Don Eaford Jr., a junior, will be spending his summer research internship at Harvard University Medical School. His future goal is to get a PhD in Biochemistry and implement it towards Cardiovascular Research.
"My experience here at FSU has helped to develop me into a better student, and with the addition to joining Dr. Nagdas' Lab during my sophomore year; his encouragement guided me to become more prepared for graduate school," Eaford said." The numerous opportunities and help that I have received, is what most would call a very prestigious opportunity. I am very grateful to have met such a successful group of people." Leslie Charles, a Junior, will be at Harvard Medical School as well. She will participate in the Summer Honors Undergraduate Research Program. Her future plans include to one day obtain an MD/Ph.D. degree in reproductive sciences and conduct biomedical research in this field to expand the scientific body of knowledge about the pathophysiology of human reproduction.
"My experience working with Dr. Nagdas has been transformative, valuable, and constructive. I consider myself fortunate to have a mentor that motivates me to invest in myself and to give 100% to everything that I do. I have always wanted to do research, but it was difficult to find someone who was willing to provide advice and to help navigate the trials of starting a career in science," Charles said. "Since joining the lab and interacting with the other lab members, my experience has been nothing short of fulfilling. Constantly learning new things and pursuing this track of research has proven to be exciting and greatly rewarding." Shamar Wallace, a junior, will participate in the Summer Undergraduate Research Program in Biochemistry REU at Texas A&M University this summer. He hopes to attend graduate school to earn a doctoral degree in chemistry or biochemistry after he graduates. He would eventually like to focus on research that is centered on gaining more information about diseases that are prevalent in minority populations in the United States.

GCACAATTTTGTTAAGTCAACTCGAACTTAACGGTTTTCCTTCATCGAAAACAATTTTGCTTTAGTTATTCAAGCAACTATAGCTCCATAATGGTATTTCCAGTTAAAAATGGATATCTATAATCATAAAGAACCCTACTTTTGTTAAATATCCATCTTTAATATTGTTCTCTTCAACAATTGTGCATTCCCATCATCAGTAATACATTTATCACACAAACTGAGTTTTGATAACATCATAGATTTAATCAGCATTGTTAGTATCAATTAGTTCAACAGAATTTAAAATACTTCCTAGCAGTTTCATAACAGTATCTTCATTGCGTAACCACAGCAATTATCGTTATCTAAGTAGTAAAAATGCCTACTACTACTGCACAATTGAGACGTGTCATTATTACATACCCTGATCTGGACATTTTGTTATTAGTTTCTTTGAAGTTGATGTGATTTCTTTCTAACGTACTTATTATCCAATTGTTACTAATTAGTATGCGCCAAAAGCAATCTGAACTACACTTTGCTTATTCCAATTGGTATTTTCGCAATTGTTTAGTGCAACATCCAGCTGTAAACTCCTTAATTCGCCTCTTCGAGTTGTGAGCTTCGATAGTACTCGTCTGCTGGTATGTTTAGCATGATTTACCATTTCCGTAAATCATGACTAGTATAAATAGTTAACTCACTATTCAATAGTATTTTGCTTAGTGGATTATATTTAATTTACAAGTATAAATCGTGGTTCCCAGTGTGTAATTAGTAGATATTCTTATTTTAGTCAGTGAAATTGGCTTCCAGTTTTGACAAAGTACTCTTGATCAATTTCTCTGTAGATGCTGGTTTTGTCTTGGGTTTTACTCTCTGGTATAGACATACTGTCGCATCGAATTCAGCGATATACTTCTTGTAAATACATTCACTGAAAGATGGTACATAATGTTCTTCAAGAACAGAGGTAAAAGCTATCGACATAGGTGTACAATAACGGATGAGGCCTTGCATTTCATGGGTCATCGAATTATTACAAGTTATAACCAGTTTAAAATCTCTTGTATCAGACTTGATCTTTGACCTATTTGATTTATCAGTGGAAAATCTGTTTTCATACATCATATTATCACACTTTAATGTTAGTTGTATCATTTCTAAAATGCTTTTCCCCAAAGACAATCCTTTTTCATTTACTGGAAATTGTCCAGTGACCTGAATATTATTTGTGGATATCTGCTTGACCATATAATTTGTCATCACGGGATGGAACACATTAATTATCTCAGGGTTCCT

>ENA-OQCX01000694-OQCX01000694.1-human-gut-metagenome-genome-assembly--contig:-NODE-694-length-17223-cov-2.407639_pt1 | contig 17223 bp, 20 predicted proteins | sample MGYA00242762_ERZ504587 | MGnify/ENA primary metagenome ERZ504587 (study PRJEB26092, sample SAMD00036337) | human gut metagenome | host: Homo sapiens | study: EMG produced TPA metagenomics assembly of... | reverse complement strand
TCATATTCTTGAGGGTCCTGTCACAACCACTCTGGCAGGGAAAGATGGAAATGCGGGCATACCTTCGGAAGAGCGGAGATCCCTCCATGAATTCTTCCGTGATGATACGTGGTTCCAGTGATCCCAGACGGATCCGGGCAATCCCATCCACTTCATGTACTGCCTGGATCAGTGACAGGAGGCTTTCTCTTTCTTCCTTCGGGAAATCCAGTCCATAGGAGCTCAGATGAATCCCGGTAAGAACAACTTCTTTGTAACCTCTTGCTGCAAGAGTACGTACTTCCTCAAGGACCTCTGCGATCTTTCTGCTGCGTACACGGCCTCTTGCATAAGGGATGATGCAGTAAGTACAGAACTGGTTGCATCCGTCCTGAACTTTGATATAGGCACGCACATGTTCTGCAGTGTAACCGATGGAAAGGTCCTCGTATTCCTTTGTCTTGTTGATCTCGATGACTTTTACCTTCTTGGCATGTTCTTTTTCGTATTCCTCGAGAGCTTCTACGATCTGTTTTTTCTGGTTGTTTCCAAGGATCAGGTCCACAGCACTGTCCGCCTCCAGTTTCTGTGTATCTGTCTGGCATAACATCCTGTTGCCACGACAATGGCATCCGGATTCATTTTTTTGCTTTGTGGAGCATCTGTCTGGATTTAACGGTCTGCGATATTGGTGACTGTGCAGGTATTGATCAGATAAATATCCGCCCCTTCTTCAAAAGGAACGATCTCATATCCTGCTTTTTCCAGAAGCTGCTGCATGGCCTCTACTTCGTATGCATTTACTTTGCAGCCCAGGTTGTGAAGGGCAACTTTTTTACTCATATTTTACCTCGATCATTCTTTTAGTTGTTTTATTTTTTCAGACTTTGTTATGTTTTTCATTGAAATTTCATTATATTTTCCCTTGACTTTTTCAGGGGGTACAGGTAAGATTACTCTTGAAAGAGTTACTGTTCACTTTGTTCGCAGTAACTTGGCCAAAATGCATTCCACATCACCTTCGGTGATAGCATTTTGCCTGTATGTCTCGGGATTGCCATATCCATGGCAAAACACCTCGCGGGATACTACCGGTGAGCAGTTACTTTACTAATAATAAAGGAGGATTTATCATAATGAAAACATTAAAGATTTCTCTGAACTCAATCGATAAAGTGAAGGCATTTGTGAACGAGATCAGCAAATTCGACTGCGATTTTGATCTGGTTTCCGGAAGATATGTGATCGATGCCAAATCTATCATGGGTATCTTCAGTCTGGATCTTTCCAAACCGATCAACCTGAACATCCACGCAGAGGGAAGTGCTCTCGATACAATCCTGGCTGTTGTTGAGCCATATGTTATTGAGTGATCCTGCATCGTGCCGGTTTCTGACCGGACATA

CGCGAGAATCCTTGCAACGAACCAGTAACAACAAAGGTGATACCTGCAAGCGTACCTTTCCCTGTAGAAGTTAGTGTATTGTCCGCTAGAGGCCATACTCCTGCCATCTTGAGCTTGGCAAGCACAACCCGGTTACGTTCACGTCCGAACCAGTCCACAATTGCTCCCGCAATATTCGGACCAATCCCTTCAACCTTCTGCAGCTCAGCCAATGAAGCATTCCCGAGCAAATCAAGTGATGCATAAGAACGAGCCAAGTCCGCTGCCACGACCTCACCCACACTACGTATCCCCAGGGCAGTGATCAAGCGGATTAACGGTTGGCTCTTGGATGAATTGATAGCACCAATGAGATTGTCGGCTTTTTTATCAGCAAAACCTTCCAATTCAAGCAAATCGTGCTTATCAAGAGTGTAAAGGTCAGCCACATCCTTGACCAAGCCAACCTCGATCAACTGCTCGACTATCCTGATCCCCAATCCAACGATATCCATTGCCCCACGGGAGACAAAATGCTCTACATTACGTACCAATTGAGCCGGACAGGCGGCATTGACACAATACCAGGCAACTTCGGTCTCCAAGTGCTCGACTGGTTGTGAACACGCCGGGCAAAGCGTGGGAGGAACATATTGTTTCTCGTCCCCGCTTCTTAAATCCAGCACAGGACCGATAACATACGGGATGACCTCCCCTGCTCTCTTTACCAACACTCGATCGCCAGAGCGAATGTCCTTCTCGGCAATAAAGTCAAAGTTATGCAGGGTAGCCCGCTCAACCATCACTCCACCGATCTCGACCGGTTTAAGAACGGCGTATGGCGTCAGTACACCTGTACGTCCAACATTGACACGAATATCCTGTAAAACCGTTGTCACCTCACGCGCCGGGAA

"Working with Dr. Nagdas has been a unique and beneficial experience. Before working with him, I was unsure if research, especially biochemistry research, was something that I would enjoy. Since I began working with him and the other lab members, I have learned more about different techniques, how effective research is done, and how biochemistry research, such as ours, can provide more insights in to human health issues such as infertility. In addition, I have learned more about myself and the necessary traits that will lead to success in future career fields," Wallace said.